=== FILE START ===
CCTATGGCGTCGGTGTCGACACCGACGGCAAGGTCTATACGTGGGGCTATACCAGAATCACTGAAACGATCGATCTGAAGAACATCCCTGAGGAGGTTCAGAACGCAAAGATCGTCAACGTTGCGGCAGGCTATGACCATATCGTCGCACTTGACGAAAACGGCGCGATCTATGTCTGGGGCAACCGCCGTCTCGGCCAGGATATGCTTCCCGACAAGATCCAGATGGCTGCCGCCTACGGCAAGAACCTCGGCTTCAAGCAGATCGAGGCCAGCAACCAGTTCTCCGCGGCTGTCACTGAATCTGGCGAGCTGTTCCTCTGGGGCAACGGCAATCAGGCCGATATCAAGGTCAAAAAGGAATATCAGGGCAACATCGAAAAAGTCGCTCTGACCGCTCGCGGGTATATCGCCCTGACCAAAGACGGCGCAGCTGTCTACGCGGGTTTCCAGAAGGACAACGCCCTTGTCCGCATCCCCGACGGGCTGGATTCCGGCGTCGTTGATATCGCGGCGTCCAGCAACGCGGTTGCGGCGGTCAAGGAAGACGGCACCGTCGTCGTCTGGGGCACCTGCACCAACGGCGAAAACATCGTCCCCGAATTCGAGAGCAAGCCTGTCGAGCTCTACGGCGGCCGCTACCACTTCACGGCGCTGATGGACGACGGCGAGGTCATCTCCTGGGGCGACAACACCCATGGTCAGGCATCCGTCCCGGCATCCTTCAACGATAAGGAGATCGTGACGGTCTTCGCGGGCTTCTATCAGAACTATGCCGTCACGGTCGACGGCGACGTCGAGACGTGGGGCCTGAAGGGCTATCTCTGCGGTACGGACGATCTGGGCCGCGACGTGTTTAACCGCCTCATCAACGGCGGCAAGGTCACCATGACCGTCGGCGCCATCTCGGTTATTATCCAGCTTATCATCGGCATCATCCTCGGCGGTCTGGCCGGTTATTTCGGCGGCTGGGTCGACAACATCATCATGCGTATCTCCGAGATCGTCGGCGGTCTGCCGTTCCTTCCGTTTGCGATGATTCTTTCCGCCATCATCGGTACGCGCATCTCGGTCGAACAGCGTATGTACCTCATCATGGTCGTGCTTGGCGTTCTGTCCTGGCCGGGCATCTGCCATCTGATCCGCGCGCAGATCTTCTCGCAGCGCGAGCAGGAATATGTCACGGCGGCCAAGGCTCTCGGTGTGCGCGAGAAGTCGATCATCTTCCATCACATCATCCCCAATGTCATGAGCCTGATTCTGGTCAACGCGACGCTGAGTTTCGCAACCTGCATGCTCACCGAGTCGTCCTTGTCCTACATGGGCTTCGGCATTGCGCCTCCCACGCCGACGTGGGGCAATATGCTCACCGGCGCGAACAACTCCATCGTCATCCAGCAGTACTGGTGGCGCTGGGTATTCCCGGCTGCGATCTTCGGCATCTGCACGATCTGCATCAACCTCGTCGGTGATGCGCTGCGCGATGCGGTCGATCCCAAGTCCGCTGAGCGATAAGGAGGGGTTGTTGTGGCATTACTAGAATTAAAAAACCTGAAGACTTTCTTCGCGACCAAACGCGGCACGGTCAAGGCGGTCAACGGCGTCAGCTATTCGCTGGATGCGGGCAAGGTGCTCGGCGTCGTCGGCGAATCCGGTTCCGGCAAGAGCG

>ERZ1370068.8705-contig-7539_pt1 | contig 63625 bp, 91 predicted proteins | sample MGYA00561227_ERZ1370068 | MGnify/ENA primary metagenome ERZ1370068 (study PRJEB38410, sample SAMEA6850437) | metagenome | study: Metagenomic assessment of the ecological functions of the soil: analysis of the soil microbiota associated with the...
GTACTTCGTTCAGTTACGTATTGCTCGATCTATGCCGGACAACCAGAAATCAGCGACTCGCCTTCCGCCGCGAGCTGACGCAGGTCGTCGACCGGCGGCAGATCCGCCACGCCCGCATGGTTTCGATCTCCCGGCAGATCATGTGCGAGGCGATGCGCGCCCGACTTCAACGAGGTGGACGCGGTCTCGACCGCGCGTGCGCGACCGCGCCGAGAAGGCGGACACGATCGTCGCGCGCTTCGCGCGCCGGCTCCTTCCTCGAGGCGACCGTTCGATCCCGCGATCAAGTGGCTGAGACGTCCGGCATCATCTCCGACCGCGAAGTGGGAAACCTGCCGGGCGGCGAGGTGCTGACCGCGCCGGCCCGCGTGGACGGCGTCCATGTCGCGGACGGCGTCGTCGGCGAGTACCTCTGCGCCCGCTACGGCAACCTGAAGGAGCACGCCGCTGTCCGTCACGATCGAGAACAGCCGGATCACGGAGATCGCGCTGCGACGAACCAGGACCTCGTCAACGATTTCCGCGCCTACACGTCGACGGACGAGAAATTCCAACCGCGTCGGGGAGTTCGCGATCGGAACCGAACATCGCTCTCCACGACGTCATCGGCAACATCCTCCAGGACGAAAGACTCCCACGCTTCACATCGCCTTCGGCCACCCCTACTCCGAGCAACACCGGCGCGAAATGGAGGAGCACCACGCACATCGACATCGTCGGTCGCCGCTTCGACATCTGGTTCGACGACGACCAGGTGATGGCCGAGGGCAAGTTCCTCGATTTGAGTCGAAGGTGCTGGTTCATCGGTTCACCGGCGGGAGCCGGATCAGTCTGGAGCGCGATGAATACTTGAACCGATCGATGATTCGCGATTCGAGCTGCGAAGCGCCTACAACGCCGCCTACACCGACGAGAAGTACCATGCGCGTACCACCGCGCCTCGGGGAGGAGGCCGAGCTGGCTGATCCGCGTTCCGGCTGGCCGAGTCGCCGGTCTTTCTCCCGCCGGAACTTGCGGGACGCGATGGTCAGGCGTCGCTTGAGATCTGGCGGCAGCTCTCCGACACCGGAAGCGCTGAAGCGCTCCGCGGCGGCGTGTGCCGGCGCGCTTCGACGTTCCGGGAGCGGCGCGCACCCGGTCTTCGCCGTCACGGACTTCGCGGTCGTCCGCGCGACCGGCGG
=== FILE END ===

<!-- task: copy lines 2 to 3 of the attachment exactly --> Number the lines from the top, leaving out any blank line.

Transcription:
>ERZ1370068.8705-contig-7539_pt1 | contig 63625 bp, 91 predicted proteins | sample MGYA00561227_ERZ1370068 | MGnify/ENA primary metagenome ERZ1370068 (study PRJEB38410, sample SAMEA6850437) | metagenome | study: Metagenomic assessment of the ecological functions of the soil: analysis of the soil microbiota associated with the...
GTACTTCGTTCAGTTACGTATTGCTCGATCTATGCCGGACAACCAGAAATCAGCGACTCGCCTTCCGCCGCGAGCTGACGCAGGTCGTCGACCGGCGGCAGATCCGCCACGCCCGCATGGTTTCGATCTCCCGGCAGATCATGTGCGAGGCGATGCGCGCCCGACTTCAACGAGGTGGACGCGGTCTCGACCGCGCGTGCGCGACCGCGCCGAGAAGGCGGACACGATCGTCGCGCGCTTCGCGCGCCGGCTCCTTCCTCGAGGCGACCGTTCGATCCCGCGATCAAGTGGCTGAGACGTCCGGCATCATCTCCGACCGCGAAGTGGGAAACCTGCCGGGCGGCGAGGTGCTGACCGCGCCGGCCCGCGTGGACGGCGTCCATGTCGCGGACGGCGTCGTCGGCGAGTACCTCTGCGCCCGCTACGGCAACCTGAAGGAGCACGCCGCTGTCCGTCACGATCGAGAACAGCCGGATCACGGAGATCGCGCTGCGACGAACCAGGACCTCGTCAACGATTTCCGCGCCTACACGTCGACGGACGAGAAATTCCAACCGCGTCGGGGAGTTCGCGATCGGAACCGAACATCGCTCTCCACGACGTCATCGGCAACATCCTCCAGGACGAAAGACTCCCACGCTTCACATCGCCTTCGGCCACCCCTACTCCGAGCAACACCGGCGCGAAATGGAGGAGCACCACGCACATCGACATCGTCGGTCGCCGCTTCGACATCTGGTTCGACGACGACCAGGTGATGGCCGAGGGCAAGTTCCTCGATTTGAGTCGAAGGTGCTGGTTCATCGGTTCACCGGCGGGAGCCGGATCAGTCTGGAGCGCGATGAATACTTGAACCGATCGATGATTCGCGATTCGAGCTGCGAAGCGCCTACAACGCCGCCTACACCGACGAGAAGTACCATGCGCGTACCACCGCGCCTCGGGGAGGAGGCCGAGCTGGCTGATCCGCGTTCCGGCTGGCCGAGTCGCCGGTCTTTCTCCCGCCGGAACTTGCGGGACGCGATGGTCAGGCGTCGCTTGAGATCTGGCGGCAGCTCTCCGACACCGGAAGCGCTGAAGCGCTCCGCGGCGGCGTGTGCCGGCGCGCTTCGACGTTCCGGGAGCGGCGCGCACCCGGTCTTCGCCGTCACGGACTTCGCGGTCGTCCGCGCGACCGGCGG